Grass Identification

While exploring individual native grass species and learning to identify them, it is important to know that a native grassland is extremely diverse, with many species in its composition. A mono-culture of any one of these grasses would not be desirable. Native grasslands contain many forbs, small, non-woody, broad-leafed plants as well as wild flowers and orchids.

Notes are provided to assist with identification of the following grasses:

A note on the images:

The images below were compiled by Sue Rahilly as part of the perennial Stipa calendar produced in early 2008. She has relied heavily on Plants of Western NSW by Cunningham, Mulham, Milthorpe and Leigh, Inkata Press, 1992. This is considered the definitive text on NSW plants.

Click on the thumbnails for large images. The scale on the ruler in the images is in centimetres.

Kangaroo grasses
(Themeda sp.)



Kangaroo grasses Kangaroo grasses (111 KB)

The genus Themeda has 16 species worldwide, and 3 in Australia, distributed in all states.

Themeda australis (aka Themeda triandra), commonly known as kangaroo grass, is a densely tufted perennial, summer-grwoing grass with a very distinctive seed head. It produces moderately high quantities of palatable forage, especially from the younger growth.

While very responsive to summer rain it does not withstand heavy grazing, especially during flowering (December/January). It is tolerant of fire and can be burnt to produce a 'green fire break' around fence lines.

A common species on all soil types, kangaroo grass is one of the most widely distributed grasses in Australia, once a dominant tussock over wide areas of grassland and woodland, now frequently outcompeted by introduced grasses.

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Wallaby grasses
(Danthonia sp.)

Wallaby grasses Wallaby grasses (94 KB)


There are about 150 species of Danthonia worldwide, with about 33 in Australia.

Occurring widely throughout NSW, they are readily identified by their white, fluffy seed heads. This is a cool season, palatable plant which can produce green leaves all year round if adequate soil moisture is available.

Most Danthonias respond to added nitrogen and are usually as nutritious as their introduced counterparts. While tolerant of grazing, they should be managed carefully, especially during flowering.

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Weeping grass
(Microlaena sp.)

Weeping grass Weeping grass (121 KB)

The genus Microlaena has 10 species, distributed in Australia, New Zealand and the Pacific Islands. There are 2 species in Australia, M. stipoides being the most common in NSW.

This grass is classified as a year-long green perennial which makes most of its growth during summer.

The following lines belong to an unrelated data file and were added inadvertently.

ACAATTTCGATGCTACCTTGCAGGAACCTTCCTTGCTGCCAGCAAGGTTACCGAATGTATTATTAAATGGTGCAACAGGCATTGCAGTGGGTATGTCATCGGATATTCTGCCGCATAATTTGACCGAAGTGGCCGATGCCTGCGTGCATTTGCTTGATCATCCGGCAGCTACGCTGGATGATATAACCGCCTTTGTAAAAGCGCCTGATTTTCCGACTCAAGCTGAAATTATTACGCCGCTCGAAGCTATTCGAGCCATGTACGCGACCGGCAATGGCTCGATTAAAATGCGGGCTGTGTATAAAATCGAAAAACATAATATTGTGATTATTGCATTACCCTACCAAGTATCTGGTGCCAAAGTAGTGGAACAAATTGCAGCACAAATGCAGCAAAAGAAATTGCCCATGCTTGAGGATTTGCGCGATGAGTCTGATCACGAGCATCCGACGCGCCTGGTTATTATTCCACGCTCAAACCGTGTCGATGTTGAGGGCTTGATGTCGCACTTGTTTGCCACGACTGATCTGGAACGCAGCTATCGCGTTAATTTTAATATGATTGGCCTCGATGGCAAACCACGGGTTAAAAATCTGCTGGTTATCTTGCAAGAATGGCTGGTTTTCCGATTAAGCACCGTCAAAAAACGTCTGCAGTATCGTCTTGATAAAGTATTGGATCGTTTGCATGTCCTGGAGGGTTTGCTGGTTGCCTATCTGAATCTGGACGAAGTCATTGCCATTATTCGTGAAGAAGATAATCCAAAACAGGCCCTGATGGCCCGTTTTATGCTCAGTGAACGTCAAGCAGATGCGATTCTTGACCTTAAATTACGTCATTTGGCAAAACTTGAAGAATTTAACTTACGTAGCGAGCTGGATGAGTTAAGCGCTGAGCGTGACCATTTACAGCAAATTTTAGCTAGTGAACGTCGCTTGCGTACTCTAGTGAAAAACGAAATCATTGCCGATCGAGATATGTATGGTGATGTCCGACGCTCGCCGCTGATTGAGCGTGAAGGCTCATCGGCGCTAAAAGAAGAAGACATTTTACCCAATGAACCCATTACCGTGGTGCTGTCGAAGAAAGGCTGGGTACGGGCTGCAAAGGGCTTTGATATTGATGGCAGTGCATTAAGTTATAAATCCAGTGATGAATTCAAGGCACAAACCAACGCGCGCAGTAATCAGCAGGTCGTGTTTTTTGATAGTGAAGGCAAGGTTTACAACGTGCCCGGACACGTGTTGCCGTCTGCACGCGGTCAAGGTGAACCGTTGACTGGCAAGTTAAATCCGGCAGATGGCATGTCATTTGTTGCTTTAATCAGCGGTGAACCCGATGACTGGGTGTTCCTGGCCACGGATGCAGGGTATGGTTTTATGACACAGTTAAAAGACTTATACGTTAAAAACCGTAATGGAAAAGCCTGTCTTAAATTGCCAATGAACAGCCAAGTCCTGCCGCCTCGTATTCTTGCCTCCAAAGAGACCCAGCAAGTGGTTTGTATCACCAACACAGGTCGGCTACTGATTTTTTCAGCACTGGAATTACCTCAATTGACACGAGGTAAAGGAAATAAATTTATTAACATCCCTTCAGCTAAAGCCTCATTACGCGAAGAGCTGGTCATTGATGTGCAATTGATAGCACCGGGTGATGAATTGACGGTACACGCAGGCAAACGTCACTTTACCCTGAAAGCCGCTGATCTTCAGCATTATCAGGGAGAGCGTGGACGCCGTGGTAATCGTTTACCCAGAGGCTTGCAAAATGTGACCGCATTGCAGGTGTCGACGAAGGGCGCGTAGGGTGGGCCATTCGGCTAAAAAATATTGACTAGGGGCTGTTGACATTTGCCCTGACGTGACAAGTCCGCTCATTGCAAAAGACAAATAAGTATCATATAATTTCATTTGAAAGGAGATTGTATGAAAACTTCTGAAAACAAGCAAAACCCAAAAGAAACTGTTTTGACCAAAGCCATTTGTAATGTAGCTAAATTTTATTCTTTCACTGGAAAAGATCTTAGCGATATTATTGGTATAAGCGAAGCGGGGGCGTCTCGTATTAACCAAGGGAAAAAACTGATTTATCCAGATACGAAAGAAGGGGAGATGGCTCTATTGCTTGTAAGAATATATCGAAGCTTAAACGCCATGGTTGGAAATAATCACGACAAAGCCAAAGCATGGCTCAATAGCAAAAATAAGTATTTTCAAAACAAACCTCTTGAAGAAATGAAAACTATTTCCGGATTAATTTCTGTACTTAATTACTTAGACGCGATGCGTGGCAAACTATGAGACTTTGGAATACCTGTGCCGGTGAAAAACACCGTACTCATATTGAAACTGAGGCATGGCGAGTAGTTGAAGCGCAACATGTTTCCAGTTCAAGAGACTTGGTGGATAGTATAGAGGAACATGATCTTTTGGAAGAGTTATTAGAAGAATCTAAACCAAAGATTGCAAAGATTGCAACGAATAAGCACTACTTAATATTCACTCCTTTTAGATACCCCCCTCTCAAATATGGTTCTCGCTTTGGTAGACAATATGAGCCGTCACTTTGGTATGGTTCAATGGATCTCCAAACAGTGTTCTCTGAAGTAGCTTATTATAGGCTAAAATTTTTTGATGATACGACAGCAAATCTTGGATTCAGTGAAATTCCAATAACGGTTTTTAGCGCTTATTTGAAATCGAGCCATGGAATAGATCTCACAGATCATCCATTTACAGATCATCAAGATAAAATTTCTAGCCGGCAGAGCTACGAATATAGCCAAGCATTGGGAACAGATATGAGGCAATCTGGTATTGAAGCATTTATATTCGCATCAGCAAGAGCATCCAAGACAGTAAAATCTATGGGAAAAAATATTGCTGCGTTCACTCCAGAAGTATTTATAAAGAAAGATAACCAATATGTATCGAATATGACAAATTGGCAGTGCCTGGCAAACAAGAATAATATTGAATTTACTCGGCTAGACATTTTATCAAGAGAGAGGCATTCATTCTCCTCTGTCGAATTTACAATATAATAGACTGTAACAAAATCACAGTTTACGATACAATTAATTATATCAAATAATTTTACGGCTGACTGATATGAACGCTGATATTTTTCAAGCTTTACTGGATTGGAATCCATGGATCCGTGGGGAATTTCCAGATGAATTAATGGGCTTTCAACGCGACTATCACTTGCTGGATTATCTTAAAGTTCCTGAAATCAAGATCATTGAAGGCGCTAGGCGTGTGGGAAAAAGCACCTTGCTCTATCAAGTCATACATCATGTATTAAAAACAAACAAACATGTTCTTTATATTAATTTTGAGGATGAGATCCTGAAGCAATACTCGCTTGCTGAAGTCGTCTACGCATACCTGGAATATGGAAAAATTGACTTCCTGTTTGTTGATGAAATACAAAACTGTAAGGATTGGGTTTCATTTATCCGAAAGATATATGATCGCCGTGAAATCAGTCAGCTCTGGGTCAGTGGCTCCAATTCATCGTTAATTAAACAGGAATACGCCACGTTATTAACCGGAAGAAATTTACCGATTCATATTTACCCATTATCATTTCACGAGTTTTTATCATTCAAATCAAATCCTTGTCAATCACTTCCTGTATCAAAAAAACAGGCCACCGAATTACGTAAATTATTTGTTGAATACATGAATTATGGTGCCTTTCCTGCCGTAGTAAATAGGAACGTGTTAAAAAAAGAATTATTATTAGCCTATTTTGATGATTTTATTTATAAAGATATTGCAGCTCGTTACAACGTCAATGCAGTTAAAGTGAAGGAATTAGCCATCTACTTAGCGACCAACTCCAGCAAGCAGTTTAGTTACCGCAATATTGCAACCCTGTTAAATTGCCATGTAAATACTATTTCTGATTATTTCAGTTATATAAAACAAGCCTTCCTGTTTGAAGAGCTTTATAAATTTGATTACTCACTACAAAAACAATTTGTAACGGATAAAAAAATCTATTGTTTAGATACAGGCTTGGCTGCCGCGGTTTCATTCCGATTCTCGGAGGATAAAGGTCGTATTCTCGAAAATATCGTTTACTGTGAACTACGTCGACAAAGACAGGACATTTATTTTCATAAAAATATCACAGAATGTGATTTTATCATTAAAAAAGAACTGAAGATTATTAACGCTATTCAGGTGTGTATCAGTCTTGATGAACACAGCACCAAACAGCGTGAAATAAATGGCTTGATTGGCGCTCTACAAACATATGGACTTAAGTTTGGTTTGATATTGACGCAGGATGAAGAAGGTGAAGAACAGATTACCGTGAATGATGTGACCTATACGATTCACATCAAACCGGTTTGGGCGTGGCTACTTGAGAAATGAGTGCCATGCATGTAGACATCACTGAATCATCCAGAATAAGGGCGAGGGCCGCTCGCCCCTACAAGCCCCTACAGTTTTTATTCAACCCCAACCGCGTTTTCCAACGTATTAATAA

It is often found in shaded, high fertility, grazed situations. It is responsive to added nitrogen and will produce a large bulk of green feed, especially when grown with white clover. It is also extremely valuable during dry periods.

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Native legume pea
(Glycine sp.)

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This is a very valuable native species. The nutritional value is as good as any introduced legume and it is a very water efficient plant with a very deep tap root. The glycine becomes dormant over the winter months with active growth resuming in early spring.

Colonies of glycine are found around fence posts, stumps, rocks and colonising in and amongst less desirable native plants such as Aristida (wire grass). It is believed to form symbiotic relationships with these lesser plants.

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Windmill grass
(Chloris sp.)

Windmill grass Windmill grass (101 KB)


This very common grass grows on both poor and rich soils. It emerges very quickly after rains in early spring. It also forms seed early in the growth period but continues to grow throughout the summer period until a large turf of grass is formed. It is liked by stock and eaten readily.

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Curly windmill grass
(Enteropogon sp.)

No image available


This grass is not a Chloris sp. but is in fact an Enteropogon. It is easily recognised by its taller and more leafy flag and its more tussocky growth.

From a palatability point of view the grass is probably superior in its younger stage to the true Chloris grasses. In the later stages of growth, the leaves are inclined to become harsh. It is a very water efficient plant and continues to grow during the driest periods.

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Queensland blue grass
(Dicanthium sp.)

Queensland blue grass Queensland blue grass (125 KB)

Recognisable because of its blue appearance it is a grass that does best on good soils. It is very frost sensitive but resumes growth on the approach of the slightest warm weather. The grass will stand a good deal of trampling as the tussocks are provided with a good root system. It is not as drought resistant as some of the other summer grasses but it is a heavy seeder and reproduces well given adequate rains.

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Common wheat grass (Elymus sp.)

Common wheat grass Common wheat grass (140 KB)

This grass is directly related to the species that our cultivated wheat is derived from however the major difference is that wheat grass is a perennial whilst modern wheat is an annual. It is a common grass. Its palatability depends often on the soil it is grown on. It is never a dominant grass in a mixed species pasture but is valued for its winter and spring feed value in the coldest of situations.

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